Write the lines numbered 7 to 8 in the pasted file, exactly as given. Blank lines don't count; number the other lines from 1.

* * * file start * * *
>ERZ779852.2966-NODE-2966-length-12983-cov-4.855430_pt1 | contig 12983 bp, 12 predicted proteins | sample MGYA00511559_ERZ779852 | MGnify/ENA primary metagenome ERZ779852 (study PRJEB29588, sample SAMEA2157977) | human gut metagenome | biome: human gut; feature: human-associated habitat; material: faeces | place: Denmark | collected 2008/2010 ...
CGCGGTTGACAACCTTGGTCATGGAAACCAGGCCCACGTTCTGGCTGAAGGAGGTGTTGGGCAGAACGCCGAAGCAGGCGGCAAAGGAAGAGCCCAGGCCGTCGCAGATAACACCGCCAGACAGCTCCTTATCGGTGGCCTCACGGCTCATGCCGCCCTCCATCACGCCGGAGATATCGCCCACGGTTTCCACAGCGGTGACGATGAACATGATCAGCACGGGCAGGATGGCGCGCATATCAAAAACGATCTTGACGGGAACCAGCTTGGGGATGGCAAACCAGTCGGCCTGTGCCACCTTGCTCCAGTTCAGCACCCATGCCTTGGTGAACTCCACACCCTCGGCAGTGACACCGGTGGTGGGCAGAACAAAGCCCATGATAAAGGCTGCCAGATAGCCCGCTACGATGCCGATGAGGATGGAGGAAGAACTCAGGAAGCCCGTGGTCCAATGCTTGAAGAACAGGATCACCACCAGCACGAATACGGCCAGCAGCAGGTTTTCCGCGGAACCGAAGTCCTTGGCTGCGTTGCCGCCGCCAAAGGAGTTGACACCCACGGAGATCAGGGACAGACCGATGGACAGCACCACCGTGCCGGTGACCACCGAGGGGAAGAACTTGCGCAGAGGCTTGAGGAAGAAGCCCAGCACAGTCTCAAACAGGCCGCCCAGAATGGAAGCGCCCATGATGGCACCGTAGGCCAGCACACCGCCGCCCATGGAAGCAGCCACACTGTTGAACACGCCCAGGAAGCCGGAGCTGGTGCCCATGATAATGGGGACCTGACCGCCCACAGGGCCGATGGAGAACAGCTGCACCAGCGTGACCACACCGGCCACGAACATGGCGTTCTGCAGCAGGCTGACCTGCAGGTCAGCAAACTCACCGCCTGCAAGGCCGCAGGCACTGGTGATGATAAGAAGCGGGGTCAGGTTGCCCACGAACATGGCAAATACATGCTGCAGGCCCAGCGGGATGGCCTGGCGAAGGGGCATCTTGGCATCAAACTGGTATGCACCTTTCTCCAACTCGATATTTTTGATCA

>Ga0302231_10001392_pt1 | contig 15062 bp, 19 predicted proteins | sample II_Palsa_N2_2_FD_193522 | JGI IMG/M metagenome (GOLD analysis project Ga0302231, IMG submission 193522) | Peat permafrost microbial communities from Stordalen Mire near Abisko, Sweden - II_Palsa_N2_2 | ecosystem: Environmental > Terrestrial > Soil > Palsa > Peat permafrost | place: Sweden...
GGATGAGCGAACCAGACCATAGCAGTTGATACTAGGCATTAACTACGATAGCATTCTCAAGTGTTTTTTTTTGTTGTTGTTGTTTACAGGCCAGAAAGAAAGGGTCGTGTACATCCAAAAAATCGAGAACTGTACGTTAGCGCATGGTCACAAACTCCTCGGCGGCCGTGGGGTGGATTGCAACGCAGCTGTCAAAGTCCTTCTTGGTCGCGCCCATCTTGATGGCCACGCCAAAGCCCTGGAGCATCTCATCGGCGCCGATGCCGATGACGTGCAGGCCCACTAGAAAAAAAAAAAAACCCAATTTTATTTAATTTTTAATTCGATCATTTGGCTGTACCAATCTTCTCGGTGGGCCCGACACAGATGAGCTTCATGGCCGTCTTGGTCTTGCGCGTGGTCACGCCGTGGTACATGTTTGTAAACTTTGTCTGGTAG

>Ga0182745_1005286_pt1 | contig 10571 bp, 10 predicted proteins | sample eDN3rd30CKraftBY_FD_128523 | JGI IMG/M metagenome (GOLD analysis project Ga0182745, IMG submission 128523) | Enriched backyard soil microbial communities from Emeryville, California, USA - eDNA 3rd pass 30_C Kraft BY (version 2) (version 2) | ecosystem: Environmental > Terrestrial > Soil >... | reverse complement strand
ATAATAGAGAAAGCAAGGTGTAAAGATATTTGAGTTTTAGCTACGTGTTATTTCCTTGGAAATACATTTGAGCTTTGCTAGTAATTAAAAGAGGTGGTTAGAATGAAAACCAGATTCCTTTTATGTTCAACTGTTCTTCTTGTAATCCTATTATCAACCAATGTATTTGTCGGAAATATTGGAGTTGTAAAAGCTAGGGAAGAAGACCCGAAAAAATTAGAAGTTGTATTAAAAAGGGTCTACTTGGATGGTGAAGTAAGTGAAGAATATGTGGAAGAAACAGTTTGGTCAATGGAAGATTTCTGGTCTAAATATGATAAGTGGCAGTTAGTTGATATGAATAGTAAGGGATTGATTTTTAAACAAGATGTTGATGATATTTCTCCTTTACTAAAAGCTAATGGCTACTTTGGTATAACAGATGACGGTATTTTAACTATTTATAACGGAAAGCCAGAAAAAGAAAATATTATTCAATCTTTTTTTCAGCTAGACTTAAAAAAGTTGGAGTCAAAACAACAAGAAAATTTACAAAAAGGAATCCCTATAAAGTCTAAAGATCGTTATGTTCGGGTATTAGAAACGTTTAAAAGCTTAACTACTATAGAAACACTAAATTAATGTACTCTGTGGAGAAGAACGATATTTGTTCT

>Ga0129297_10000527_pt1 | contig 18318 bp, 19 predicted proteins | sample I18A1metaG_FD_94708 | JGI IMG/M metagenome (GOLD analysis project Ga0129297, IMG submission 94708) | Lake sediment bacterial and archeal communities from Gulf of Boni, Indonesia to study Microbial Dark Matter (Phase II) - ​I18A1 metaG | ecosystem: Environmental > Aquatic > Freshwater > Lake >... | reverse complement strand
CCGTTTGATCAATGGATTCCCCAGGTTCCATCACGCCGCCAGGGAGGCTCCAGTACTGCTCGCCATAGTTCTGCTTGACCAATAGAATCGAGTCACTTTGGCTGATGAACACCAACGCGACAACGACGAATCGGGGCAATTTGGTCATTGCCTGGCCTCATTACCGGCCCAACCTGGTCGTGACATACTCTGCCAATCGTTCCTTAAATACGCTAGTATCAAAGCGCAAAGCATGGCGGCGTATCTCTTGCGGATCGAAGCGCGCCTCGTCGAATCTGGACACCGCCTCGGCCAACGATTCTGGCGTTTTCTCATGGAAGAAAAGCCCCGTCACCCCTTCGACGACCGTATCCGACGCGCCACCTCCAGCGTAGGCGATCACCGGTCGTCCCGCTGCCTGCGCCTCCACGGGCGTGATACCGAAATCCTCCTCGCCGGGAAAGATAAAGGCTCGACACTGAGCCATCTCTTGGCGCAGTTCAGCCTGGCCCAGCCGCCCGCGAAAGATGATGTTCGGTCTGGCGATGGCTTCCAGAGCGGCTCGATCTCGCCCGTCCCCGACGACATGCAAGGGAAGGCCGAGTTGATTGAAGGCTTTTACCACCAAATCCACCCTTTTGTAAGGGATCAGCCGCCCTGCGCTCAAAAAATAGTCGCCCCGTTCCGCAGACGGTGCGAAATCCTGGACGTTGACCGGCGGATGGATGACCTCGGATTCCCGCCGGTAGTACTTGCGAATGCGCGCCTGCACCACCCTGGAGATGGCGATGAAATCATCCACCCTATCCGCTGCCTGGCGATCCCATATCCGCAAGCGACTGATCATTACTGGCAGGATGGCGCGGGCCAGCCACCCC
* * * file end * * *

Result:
>Ga0129297_10000527_pt1 | contig 18318 bp, 19 predicted proteins | sample I18A1metaG_FD_94708 | JGI IMG/M metagenome (GOLD analysis project Ga0129297, IMG submission 94708) | Lake sediment bacterial and archeal communities from Gulf of Boni, Indonesia to study Microbial Dark Matter (Phase II) - ​I18A1 metaG | ecosystem: Environmental > Aquatic > Freshwater > Lake >... | reverse complement strand
CCGTTTGATCAATGGATTCCCCAGGTTCCATCACGCCGCCAGGGAGGCTCCAGTACTGCTCGCCATAGTTCTGCTTGACCAATAGAATCGAGTCACTTTGGCTGATGAACACCAACGCGACAACGACGAATCGGGGCAATTTGGTCATTGCCTGGCCTCATTACCGGCCCAACCTGGTCGTGACATACTCTGCCAATCGTTCCTTAAATACGCTAGTATCAAAGCGCAAAGCATGGCGGCGTATCTCTTGCGGATCGAAGCGCGCCTCGTCGAATCTGGACACCGCCTCGGCCAACGATTCTGGCGTTTTCTCATGGAAGAAAAGCCCCGTCACCCCTTCGACGACCGTATCCGACGCGCCACCTCCAGCGTAGGCGATCACCGGTCGTCCCGCTGCCTGCGCCTCCACGGGCGTGATACCGAAATCCTCCTCGCCGGGAAAGATAAAGGCTCGACACTGAGCCATCTCTTGGCGCAGTTCAGCCTGGCCCAGCCGCCCGCGAAAGATGATGTTCGGTCTGGCGATGGCTTCCAGAGCGGCTCGATCTCGCCCGTCCCCGACGACATGCAAGGGAAGGCCGAGTTGATTGAAGGCTTTTACCACCAAATCCACCCTTTTGTAAGGGATCAGCCGCCCTGCGCTCAAAAAATAGTCGCCCCGTTCCGCAGACGGTGCGAAATCCTGGACGTTGACCGGCGGATGGATGACCTCGGATTCCCGCCGGTAGTACTTGCGAATGCGCGCCTGCACCACCCTGGAGATGGCGATGAAATCATCCACCCTATCCGCTGCCTGGCGATCCCATATCCGCAAGCGACTGATCATTACTGGCAGGATGGCGCGGGCCAGCCACCCC